One of the most well-known valley networks on Mars is Warrego Valles. Located along the southern boundary of the Thaumasia Plateau in the southern highlands, images of these valley systems are often used in textbooks or online as evidence for a more Earth-like climate on early Mars.
At least before the HiRISE era, whenever a single image illustrating "water on Mars" was needed, a Viking-era image of Warrego answered the call. Despite its fame, the origin of the Warrego valley networks has never been fully understood.
At first glance, these ancient (several billion years old) valley systems seem similar to erosional networks on Earth, but they are simpler and not as finely integrated. In addition, they are only located in one area on the plateau boundary. Valleys have not formed all along the plateau boundary as might be expected from rainfall (Gulick, 2001, Geomorphology, pgs. 241-268). Nevertheless many have argued that these features attest to an ancient warmer, wetter time of Mars' geological history. To better understand the Warrego valleys, HiRISE imaged the headwater regions of one of the tributaries.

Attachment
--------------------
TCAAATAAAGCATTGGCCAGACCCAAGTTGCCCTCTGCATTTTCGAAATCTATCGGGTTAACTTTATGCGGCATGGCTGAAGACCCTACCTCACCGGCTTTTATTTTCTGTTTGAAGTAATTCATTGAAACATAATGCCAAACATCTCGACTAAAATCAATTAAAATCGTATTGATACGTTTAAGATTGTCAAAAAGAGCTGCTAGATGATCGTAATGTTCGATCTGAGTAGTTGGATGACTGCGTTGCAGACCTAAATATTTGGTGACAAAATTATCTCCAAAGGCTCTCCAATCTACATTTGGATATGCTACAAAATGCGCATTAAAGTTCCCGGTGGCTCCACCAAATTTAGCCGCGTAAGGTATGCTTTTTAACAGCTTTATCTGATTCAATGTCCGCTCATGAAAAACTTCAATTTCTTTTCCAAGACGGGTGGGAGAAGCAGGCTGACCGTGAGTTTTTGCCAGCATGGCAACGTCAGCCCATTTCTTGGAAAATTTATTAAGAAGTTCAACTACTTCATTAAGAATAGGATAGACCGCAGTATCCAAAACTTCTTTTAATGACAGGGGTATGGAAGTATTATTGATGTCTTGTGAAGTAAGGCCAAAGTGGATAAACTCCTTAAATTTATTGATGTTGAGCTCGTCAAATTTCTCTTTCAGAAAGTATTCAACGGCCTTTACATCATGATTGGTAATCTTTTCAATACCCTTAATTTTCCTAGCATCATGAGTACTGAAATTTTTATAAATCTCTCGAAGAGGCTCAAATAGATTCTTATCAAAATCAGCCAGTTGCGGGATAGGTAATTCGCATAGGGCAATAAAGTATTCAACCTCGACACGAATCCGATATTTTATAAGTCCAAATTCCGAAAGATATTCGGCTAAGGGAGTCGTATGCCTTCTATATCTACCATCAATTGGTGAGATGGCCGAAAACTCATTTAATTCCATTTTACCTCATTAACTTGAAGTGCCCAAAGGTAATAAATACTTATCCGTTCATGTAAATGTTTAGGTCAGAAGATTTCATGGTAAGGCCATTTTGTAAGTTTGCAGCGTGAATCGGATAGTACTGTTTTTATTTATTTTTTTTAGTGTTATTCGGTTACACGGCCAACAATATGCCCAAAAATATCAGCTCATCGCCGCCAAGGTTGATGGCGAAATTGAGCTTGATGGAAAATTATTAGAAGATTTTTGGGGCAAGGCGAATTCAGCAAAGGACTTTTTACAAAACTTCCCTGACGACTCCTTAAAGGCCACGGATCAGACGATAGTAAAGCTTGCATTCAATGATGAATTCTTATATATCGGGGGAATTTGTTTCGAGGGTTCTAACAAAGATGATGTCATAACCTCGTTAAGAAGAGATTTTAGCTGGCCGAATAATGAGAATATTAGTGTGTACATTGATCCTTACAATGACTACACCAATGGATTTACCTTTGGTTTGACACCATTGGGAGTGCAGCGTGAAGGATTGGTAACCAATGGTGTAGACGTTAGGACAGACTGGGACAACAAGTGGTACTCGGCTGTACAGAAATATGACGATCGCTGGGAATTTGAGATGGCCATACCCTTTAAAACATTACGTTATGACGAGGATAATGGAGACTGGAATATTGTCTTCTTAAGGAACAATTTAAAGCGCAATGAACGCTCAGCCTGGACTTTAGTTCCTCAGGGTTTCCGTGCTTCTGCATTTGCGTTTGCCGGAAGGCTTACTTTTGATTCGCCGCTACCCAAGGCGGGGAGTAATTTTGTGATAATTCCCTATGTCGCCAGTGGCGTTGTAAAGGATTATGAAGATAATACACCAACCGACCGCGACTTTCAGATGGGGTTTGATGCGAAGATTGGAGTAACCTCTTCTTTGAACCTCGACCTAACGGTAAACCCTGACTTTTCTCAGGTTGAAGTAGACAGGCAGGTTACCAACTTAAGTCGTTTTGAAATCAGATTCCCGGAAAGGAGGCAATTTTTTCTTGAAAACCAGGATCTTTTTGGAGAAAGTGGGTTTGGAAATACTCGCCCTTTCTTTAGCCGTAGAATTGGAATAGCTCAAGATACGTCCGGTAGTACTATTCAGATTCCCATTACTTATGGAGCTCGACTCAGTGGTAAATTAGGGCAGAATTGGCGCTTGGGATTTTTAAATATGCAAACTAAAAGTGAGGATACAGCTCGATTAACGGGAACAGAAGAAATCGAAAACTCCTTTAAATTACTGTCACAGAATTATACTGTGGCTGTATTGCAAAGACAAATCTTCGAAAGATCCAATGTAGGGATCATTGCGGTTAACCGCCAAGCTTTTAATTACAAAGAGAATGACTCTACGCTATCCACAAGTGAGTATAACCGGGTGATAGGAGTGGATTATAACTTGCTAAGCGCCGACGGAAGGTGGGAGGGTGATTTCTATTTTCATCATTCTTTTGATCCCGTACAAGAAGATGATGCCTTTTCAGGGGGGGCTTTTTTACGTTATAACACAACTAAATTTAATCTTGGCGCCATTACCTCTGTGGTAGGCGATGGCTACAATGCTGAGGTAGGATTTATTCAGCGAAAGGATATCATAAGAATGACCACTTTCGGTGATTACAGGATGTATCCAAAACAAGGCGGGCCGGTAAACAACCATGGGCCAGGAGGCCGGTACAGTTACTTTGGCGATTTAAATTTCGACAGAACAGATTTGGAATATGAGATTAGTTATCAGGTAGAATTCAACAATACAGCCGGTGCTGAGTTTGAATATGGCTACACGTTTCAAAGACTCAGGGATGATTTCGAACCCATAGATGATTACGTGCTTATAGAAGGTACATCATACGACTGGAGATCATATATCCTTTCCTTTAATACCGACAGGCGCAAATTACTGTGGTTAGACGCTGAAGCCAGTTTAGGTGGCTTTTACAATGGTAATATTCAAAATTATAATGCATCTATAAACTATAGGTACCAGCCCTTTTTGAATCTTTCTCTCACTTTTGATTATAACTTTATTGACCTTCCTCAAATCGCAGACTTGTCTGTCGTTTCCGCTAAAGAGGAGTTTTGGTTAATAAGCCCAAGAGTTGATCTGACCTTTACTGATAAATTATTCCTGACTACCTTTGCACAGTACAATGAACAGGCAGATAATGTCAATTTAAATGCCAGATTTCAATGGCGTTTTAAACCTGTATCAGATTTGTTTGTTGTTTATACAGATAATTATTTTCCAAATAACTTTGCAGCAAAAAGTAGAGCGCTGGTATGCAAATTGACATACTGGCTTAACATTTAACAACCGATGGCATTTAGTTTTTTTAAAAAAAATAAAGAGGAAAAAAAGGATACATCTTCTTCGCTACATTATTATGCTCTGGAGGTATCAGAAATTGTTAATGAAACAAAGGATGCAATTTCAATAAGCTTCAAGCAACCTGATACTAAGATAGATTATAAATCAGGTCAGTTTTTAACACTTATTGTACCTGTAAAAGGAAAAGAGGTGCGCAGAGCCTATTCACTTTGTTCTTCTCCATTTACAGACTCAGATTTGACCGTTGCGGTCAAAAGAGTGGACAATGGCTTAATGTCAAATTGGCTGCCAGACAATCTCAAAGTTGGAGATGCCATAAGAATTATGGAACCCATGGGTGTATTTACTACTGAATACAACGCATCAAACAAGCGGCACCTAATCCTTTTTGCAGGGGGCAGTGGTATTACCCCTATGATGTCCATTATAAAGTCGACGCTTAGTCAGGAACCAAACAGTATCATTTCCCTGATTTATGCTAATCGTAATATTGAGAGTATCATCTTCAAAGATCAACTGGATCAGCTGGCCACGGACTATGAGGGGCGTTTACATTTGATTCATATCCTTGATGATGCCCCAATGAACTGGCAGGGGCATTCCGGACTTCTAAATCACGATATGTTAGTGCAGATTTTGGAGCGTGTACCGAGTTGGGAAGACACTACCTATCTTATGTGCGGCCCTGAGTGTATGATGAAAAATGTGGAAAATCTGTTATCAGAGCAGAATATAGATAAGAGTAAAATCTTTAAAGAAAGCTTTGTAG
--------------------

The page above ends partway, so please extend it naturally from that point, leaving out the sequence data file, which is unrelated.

Seen at high resolution the system appears more complex than implied by the much lower resolution Viking-era images. The valley floor — as well as the floors of nearby small craters — is covered by an enigmatic rough, angular, blocky textured material that seems to be contained in a finer-grained material. This rough textured material might also be the result of ice evaporating from the subsurface.
At any rate, at HiRISE resolution, there is little sign of fluvial bedforms, like channel bars, from the original erosive event that carved the valleys. Given the age of these valleys, clues to its origin may long since have been obscured by subsequent geologic processes. Without such geologic clues we can add little more to the previous speculation about what might have carved these features originally. In this case, the high resolution images provided by HiRISE inform us that we have much more to learn about some of the best known landforms on Mars.
Photo credit: NASA/JPL/University of Arizona